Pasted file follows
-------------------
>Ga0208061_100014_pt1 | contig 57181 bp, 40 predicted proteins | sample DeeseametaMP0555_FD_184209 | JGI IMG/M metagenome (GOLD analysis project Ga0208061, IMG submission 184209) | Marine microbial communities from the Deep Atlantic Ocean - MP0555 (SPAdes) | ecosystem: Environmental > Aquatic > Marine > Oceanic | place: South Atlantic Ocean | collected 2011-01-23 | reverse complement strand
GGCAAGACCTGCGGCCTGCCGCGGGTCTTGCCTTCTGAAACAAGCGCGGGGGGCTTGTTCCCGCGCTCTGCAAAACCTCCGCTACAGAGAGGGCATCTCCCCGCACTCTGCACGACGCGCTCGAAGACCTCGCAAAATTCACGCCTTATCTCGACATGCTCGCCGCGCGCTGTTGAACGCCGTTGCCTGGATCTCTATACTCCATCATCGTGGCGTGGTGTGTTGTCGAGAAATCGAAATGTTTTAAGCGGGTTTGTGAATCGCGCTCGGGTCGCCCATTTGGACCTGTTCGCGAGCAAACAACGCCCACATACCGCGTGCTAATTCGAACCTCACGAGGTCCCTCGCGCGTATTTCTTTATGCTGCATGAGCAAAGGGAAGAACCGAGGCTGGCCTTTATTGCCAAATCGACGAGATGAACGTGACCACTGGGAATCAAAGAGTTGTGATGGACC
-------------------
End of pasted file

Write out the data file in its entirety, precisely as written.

>Ga0208061_100014_pt1 | contig 57181 bp, 40 predicted proteins | sample DeeseametaMP0555_FD_184209 | JGI IMG/M metagenome (GOLD analysis project Ga0208061, IMG submission 184209) | Marine microbial communities from the Deep Atlantic Ocean - MP0555 (SPAdes) | ecosystem: Environmental > Aquatic > Marine > Oceanic | place: South Atlantic Ocean | collected 2011-01-23 | reverse complement strand
GGCAAGACCTGCGGCCTGCCGCGGGTCTTGCCTTCTGAAACAAGCGCGGGGGGCTTGTTCCCGCGCTCTGCAAAACCTCCGCTACAGAGAGGGCATCTCCCCGCACTCTGCACGACGCGCTCGAAGACCTCGCAAAATTCACGCCTTATCTCGACATGCTCGCCGCGCGCTGTTGAACGCCGTTGCCTGGATCTCTATACTCCATCATCGTGGCGTGGTGTGTTGTCGAGAAATCGAAATGTTTTAAGCGGGTTTGTGAATCGCGCTCGGGTCGCCCATTTGGACCTGTTCGCGAGCAAACAACGCCCACATACCGCGTGCTAATTCGAACCTCACGAGGTCCCTCGCGCGTATTTCTTTATGCTGCATGAGCAAAGGGAAGAACCGAGGCTGGCCTTTATTGCCAAATCGACGAGATGAACGTGACCACTGGGAATCAAAGAGTTGTGATGGACC